Clinical Features: A 62-year-old male truck driver (of 35 years) presented to a chiropractic clinic with pain and stiffness along the third metacarpal and MCP joint of the left hand. Examination revealed severe pain and limited flexion at the third MCP joint. Bilateral radiographs demonstrated severe osteoarthritis (OA) of this joint in the left (nondominant) hand and mild-to-moderate (asymptomatic) OA in the same joint on the right. Results of laboratory blood tests were unremarkable for metabolic, inflammatory, or infectious joint disease.
Intervention and Outcome: The patient was diagnosed with bilateral, third MCP joint OA associated with manual labor. He was treated unsuccessfully with a short course of low-level laser therapy, MCP joint mobilization, and hand-stretching exercises. After 3½ years, the patient continues to work despite ongoing and worsening symptoms. Three serial left hand radiographs are presented, highlighting the progressive nature of this arthropathy.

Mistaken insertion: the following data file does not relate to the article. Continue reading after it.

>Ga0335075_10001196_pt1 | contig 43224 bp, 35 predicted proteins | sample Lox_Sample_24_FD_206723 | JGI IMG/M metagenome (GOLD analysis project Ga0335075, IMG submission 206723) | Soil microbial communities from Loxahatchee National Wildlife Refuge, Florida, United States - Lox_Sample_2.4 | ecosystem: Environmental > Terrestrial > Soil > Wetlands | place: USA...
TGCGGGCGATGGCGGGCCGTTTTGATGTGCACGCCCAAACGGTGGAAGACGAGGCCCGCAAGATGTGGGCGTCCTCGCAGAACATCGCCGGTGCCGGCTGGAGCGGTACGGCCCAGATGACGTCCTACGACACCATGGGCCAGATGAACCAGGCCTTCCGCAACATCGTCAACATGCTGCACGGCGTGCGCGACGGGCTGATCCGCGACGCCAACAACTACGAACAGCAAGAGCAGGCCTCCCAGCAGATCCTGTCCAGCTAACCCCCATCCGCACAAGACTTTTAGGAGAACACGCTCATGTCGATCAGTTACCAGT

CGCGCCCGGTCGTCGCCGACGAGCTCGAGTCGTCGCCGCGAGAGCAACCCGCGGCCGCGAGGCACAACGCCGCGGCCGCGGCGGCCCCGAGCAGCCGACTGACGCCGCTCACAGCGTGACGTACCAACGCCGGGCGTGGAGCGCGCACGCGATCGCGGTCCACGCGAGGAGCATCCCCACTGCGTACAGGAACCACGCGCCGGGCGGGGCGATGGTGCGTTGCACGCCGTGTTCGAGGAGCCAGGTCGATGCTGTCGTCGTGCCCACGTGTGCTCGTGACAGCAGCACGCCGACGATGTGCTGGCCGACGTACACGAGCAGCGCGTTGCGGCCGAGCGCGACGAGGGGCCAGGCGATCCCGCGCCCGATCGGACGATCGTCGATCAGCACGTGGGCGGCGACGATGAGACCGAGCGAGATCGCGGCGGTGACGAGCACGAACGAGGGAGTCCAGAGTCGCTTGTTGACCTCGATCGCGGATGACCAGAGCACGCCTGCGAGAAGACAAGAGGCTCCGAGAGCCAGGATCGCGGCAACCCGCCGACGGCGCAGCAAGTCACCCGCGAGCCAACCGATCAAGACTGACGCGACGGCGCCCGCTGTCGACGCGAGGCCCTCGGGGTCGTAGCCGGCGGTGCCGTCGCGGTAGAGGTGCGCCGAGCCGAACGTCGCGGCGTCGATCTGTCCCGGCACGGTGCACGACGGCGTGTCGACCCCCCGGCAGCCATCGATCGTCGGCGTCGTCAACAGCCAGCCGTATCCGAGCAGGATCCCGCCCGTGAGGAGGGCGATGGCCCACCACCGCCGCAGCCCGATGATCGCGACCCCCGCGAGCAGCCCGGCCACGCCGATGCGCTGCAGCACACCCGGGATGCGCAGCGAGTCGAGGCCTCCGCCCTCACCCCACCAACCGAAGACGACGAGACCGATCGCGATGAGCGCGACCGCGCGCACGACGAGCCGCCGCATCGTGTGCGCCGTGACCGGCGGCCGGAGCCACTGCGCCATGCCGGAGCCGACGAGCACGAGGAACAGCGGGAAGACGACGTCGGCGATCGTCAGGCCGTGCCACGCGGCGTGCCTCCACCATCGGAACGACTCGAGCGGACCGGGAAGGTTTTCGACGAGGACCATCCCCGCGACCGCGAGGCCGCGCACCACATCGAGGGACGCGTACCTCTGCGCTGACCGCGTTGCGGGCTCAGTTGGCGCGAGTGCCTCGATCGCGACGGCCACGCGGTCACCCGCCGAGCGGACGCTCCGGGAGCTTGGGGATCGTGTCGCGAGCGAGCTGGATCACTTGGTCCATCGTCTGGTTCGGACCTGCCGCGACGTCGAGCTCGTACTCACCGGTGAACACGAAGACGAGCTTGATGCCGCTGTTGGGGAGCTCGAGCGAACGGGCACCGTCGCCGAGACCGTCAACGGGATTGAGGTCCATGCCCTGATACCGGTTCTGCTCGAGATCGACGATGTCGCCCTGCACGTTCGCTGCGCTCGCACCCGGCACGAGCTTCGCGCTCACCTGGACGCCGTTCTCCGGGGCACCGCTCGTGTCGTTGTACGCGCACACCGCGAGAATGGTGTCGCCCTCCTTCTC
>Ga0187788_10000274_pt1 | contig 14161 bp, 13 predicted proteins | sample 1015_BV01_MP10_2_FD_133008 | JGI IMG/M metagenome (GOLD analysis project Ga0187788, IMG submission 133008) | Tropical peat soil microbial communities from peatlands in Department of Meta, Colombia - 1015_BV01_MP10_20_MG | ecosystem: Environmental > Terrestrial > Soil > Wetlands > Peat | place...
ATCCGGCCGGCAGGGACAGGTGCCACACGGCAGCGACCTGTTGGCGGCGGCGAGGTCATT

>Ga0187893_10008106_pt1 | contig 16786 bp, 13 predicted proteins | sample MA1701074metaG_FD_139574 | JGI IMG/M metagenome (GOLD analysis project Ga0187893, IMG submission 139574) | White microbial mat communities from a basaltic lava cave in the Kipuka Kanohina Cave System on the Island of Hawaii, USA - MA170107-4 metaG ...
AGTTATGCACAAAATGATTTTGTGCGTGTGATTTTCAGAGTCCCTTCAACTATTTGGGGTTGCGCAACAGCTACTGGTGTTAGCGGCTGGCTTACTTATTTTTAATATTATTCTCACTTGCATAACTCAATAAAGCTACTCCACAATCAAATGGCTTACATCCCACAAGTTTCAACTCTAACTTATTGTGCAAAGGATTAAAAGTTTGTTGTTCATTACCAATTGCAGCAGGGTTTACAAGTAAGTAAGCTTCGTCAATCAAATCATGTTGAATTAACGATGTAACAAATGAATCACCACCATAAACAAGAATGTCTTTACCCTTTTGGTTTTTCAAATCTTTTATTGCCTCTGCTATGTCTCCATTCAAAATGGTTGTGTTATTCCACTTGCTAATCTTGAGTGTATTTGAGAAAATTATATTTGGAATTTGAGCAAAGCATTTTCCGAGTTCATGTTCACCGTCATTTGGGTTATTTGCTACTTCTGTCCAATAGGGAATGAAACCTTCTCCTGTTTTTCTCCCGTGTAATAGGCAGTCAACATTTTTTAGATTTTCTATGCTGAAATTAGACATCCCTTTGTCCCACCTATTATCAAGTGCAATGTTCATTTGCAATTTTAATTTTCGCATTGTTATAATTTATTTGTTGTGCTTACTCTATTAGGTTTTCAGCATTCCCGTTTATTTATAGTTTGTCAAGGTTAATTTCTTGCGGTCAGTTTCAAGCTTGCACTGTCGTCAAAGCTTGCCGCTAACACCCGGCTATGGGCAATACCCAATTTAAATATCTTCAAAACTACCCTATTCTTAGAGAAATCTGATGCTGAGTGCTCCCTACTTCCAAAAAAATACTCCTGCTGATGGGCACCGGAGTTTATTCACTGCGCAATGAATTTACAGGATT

Conclusion: The differential diagnosis in patients presenting with manual labor MCP joint OA should include hemochromatosis and calcium pyrophosphate dihydrate crystal deposition disease. Because of the increased risk of serious systemic disease, it is imperative that these latter 2 disorders are ruled out before the former is diagnosed.
This abstract is reproduced with the permission of the publisher; click on the above link for free full text.